When Capcom Game Studio Vancouver Inc. closed suddenly in September, 150 workers were left without jobs at what was then one of the stalwarts of the local gaming sector.
Many moved on very quickly, but not necessarily to another gaming studio, according to Dan Burgar.
“A lot of the talent from the VFX [visual effects] and gaming industries have translated over into building VR/AR [virtual reality/augmented reality] solutions and companies,” said the president of the Vancouver chapter of the VR/AR Association, which promotes the local virtual reality and augmented reality industry and facilitates collaboration among members.
The association estimates there are 230 firms in B.C. developing VR applications, up from about a dozen three years ago.
Burgar said the explosive growth has been bolstered by the province’s interactive digital media tax credit, Ottawa’s commitment of hundreds of millions of dollars to fund Canada’s Digital Technology Supercluster based in Vancouver, and the unique mix of gaming, visual effects and technology firms in B.C.’s largest city.
The explosive growth is also putting increased pressure on companies looking for qualified experts to work on these projects.
Microsoft Corp. (Nasdaq:MSFT) announced last fall it was partnering with the British Columbia Institute of Technology on a VR/AR curriculum. And the Vancouver Film School (VFS) launches an eight-month-long diploma program in April 2019.
While VFS is best known for training film industry workers, it also offers studies in creative technologies such as game design and digital design, which provide VR training within the curriculum.
VFS has been consulting with industry on its new program, which Mary Lim, the school’s manager of instructor training and program development, said would be notably different from previous VR training.
“The focus of our program is more along the lines of solving real-world problems in industry and in enterprise,” she said. “If a student wanted to create a game in VR, we would recommend that they go to the game-design program.… The students that come into this program, we’re hoping, will have a higher level of education and a higher level of critical thinking and just a desire to solve a real-world problem with this technology.”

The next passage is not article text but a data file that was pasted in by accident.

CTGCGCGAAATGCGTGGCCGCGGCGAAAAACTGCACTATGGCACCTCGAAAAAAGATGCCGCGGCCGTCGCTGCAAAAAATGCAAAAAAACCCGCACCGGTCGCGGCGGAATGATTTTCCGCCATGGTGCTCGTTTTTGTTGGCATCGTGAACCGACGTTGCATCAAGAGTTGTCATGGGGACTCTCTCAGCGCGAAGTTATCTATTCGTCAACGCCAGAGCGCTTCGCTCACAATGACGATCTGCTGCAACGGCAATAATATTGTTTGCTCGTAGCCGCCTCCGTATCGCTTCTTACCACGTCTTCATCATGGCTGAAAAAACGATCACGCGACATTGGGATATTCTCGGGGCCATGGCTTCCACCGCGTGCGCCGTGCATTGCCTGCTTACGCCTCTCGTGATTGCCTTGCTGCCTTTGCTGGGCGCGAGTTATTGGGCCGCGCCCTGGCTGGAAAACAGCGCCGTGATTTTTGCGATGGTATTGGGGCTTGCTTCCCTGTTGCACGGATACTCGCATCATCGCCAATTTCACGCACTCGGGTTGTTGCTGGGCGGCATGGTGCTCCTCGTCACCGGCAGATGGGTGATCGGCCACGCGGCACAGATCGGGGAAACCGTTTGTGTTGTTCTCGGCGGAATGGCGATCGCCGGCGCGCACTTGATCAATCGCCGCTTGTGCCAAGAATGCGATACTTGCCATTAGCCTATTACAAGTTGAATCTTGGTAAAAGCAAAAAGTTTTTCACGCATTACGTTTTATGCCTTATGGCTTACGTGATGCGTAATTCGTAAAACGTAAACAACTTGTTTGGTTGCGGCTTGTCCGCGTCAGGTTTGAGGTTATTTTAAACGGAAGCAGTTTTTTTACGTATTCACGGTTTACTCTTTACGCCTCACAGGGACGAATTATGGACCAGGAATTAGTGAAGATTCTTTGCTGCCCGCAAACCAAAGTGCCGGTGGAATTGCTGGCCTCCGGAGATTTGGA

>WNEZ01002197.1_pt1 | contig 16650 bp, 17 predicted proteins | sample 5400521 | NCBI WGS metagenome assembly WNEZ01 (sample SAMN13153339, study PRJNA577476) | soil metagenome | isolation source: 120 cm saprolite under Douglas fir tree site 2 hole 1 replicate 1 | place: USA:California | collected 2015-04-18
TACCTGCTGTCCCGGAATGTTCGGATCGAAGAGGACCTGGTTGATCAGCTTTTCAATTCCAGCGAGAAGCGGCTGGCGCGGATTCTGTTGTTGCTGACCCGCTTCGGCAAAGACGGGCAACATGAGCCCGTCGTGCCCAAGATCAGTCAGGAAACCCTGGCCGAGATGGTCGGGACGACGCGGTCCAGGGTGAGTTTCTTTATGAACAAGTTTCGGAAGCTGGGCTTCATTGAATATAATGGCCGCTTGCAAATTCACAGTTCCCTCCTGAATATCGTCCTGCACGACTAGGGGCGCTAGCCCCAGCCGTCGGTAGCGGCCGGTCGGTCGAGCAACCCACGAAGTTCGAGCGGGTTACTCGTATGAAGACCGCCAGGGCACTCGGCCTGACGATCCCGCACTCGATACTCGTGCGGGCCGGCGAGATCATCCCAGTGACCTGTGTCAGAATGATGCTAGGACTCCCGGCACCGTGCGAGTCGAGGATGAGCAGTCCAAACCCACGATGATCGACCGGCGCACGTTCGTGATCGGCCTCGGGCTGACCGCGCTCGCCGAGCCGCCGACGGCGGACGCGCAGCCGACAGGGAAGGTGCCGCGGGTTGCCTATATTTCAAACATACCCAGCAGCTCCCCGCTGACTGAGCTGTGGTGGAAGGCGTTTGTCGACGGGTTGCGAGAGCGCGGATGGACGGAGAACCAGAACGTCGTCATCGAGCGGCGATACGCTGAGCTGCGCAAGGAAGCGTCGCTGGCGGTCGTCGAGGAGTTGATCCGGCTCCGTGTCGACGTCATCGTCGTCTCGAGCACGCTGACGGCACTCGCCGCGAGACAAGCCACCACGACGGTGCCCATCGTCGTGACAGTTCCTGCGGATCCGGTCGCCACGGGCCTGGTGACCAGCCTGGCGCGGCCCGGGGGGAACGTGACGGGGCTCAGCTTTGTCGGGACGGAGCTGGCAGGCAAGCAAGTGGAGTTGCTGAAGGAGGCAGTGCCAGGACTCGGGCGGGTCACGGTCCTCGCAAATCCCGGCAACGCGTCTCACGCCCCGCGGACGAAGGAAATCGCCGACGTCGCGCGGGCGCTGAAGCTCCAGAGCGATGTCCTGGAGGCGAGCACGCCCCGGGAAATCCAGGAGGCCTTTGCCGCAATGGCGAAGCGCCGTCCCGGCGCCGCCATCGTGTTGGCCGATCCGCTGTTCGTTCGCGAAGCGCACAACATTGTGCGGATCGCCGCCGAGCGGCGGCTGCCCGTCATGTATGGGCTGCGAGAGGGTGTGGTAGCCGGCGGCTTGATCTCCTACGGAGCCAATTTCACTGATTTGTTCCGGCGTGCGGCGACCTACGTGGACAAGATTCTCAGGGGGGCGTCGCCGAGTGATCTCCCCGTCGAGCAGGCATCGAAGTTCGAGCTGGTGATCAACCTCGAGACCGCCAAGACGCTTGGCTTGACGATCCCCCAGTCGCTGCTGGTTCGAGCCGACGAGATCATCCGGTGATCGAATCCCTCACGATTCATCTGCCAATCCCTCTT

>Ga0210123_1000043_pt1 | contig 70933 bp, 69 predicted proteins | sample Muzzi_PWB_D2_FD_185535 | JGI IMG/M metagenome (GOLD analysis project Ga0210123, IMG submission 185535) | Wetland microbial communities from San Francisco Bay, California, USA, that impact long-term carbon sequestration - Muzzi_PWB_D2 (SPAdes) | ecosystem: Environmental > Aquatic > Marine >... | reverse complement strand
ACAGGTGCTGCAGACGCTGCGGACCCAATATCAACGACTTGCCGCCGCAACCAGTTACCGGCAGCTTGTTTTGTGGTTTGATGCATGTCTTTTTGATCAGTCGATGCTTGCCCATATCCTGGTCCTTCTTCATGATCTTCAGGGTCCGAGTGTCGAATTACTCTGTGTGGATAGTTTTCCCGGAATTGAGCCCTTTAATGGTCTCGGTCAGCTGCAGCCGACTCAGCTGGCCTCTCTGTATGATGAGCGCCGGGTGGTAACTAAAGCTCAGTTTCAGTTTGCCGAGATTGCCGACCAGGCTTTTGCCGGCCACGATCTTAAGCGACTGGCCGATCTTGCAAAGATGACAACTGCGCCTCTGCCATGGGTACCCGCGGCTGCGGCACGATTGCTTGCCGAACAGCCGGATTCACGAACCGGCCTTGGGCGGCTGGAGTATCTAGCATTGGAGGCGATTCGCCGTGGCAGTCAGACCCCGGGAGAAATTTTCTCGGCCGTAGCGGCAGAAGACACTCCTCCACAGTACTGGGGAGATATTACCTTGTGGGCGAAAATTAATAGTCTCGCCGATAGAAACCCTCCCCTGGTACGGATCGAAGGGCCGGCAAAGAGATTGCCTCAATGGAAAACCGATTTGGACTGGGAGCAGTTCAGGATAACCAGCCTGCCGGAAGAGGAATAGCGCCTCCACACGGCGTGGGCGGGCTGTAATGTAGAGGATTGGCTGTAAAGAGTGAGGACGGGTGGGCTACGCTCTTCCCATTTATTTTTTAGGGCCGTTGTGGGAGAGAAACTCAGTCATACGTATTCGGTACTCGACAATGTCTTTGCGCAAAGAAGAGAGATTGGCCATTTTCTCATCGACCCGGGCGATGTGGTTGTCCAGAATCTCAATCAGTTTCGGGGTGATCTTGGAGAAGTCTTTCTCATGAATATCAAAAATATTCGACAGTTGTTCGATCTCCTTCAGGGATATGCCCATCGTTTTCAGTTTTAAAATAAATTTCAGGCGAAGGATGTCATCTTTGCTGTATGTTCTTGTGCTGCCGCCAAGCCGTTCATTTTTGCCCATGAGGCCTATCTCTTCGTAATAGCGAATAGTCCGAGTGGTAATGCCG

The target size of the diploma program’s first cohort is 10 to 15 students, with a maximum capacity of 30.
“I think they’ll get snatched up quite quickly,” Lim said.
Meanwhile, other support hubs for the VR sector have been emerging throughout Vancouver.
Last month, startup incubator Launch Academy unveiled a 12,000-sqaure-foot VR centre in Gastown, which features a device lab and offers training programs, equipment rentals, workshops and mentorship opportunities for participants.
CEO Ray Walia told Business in Vancouver it’s drawing interest from entrepreneurs as far away as Mexico looking to set up a VR studio in the city and use the emerging VR ecosystem.
“I’d definitely love to see our students in the eight-month program end their time there [at Launch Academy] actually incubating a project there so that they get that experience,” said Lim, whose VFS campus is down the street from Launch Academy.
The BC Tech Association (BCTA) launched its own support hub, the Cube, 13 months ago.
It offers resources similar to Launch Academy, allowing early-stage companies to work in a physical space and collaborate whenever possible.
To date, more than 20 companies have used the 6,000-square-foot facility to develop VR applications.
Larger VR firms headquartered in other parts of the province have also moved into the Cube to establish a satellite office in Vancouver, according to Brian Roberts, the BCTA’s vice-president of strategy and execution.
“They’ve done that from a talent point of view, just to be able to attract both Vancouver talent and talent from outside the Lower Mainland,” he said.
Despite the competition for talent, the degree to which the companies have been collaborating under the same roof at the Cube has been surprising, said Theodora Jean, the BCTA’s director of strategic communications and policy.
“Everybody’s playing in a different space but they have so much to gain from … working collectively in the AR/VR industry as opposed to working against each other,” she said.
“There’s just such an appetite for AR/VR technology in general that there’s room for everyone.”